Recently a great deal of media attention has been focused on Michael Wolff’s new book, Fire & Fury, and statements made about members of the president’s family and staff, along with observations of activity and persons behind the scenes in the Trump White House. This is just the latest in the ongoing media circus we might call “What will Trump Do or Say Next?” Turn on any number of channels: Fox News, CNN, MSNBC, ABC and so on, and commentators will roll on ad nauseum on the latest tweet or outlandish statement or confusing action taken by #45. Not only is it exhausting, it distracts us from some of the important issues where decisions are being made that affect the lives of millions of people. Health care, immigration, DACA, provision for the low income, gun violence, preparations for war and much more get a mention, but then get lost again in the next tweet or outlandish statement. And so in an attempt to bring some deeper analysis, I want to offer some thoughts on issues that are being overlooked but will deeply impact the lives of millions of people.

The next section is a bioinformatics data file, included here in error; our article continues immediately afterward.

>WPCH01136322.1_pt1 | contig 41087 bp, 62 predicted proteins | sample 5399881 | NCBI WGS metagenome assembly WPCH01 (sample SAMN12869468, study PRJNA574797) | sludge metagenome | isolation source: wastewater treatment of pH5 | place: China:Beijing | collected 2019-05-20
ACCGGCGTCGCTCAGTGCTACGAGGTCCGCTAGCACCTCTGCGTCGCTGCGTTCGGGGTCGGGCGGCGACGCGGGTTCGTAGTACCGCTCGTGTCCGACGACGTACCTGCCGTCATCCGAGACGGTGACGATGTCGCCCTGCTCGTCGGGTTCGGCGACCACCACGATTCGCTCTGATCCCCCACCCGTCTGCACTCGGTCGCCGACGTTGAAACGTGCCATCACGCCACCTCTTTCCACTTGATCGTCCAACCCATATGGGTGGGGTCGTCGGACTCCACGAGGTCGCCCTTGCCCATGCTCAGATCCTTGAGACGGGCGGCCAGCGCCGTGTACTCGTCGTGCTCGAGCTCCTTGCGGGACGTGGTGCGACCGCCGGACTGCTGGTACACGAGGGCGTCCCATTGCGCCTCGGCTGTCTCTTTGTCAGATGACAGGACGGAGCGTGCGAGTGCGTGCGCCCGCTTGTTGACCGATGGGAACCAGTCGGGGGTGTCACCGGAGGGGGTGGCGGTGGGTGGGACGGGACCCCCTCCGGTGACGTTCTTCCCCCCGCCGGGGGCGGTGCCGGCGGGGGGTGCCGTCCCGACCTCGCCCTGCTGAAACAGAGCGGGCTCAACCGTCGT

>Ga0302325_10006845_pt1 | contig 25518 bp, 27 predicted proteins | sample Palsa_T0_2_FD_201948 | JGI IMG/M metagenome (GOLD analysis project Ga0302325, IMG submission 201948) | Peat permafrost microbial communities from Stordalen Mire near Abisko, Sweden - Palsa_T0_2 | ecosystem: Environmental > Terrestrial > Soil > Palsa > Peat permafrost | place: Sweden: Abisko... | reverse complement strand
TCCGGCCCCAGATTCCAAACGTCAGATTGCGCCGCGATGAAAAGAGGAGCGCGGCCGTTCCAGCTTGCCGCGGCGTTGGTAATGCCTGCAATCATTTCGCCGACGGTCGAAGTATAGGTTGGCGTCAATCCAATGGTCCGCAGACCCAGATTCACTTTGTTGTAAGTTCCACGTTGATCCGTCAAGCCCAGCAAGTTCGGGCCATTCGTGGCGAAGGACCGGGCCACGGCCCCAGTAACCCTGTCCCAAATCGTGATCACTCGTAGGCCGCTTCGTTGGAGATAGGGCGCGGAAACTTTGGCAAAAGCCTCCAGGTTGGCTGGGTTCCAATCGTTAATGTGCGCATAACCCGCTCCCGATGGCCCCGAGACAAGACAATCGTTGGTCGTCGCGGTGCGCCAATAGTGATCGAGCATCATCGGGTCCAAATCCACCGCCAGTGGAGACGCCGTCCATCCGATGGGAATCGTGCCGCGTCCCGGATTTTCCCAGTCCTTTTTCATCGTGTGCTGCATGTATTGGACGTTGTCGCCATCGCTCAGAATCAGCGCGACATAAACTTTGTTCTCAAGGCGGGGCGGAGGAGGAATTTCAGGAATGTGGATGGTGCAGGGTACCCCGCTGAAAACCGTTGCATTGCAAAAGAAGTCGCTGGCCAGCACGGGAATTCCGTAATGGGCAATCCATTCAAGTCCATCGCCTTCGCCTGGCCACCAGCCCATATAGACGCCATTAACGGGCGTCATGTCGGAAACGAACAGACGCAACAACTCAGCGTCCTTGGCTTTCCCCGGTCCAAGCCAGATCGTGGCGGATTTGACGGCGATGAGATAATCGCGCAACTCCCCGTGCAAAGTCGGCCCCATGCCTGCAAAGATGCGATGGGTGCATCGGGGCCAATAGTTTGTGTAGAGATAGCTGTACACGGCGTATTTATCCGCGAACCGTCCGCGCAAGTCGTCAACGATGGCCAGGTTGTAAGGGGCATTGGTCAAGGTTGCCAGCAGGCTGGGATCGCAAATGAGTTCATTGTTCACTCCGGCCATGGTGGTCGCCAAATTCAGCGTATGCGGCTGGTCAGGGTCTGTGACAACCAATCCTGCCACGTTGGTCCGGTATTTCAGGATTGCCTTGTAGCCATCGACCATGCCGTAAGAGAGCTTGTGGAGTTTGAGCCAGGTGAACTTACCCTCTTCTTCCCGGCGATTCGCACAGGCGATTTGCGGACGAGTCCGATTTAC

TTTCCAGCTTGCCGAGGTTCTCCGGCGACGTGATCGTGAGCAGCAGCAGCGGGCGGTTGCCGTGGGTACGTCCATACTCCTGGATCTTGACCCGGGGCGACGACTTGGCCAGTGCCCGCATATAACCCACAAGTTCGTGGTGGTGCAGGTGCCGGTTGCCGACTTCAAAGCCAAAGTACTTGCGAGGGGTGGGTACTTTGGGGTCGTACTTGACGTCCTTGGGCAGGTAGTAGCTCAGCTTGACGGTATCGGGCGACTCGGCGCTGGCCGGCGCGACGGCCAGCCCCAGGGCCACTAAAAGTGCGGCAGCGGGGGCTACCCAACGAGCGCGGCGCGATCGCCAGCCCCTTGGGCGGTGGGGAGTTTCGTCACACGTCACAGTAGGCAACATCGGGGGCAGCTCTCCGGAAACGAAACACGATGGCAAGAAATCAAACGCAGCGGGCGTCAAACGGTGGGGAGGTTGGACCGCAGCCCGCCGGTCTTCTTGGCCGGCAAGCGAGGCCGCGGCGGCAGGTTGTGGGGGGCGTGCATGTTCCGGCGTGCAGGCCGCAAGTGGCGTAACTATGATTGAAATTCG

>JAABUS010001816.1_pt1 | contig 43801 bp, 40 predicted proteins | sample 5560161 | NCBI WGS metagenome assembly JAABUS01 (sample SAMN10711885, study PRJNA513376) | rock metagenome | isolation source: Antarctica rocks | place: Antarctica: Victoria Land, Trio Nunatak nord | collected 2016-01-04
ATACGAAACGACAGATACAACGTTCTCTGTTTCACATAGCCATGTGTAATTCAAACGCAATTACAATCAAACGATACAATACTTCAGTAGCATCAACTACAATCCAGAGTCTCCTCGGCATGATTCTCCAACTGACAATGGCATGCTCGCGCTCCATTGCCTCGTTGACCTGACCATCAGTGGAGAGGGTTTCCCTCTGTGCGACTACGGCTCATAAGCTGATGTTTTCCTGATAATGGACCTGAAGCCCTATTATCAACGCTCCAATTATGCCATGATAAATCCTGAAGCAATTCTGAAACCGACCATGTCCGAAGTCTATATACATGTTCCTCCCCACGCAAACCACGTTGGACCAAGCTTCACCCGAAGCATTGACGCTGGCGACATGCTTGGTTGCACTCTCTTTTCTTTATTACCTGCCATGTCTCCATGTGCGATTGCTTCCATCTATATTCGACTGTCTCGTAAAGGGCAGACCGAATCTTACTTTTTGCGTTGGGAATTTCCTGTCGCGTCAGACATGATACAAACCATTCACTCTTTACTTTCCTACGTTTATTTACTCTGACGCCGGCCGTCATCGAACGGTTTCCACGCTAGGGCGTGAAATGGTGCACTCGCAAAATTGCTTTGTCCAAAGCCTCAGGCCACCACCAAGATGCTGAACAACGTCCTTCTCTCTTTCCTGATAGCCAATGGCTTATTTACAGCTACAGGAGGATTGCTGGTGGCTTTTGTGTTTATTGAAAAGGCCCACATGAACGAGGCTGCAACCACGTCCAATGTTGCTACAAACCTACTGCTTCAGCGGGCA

In this blog, I want to start with healthcare.
A few years ago I was asked to be on a panel at Eastern University to discuss the need for comprehensive health care. This was prior to the election of President Obama. When it came to my turn to speak, I made the statement that the U.S. had the best healthcare system in the world, but it is only available to those who can pay. Next to me was a Nursing faculty member, who challenged my assertion about the quality of our health care system. I listened to her correction and realized she was right and I stood corrected. Since then, I have paid attention and seen my colleague’s critique born out.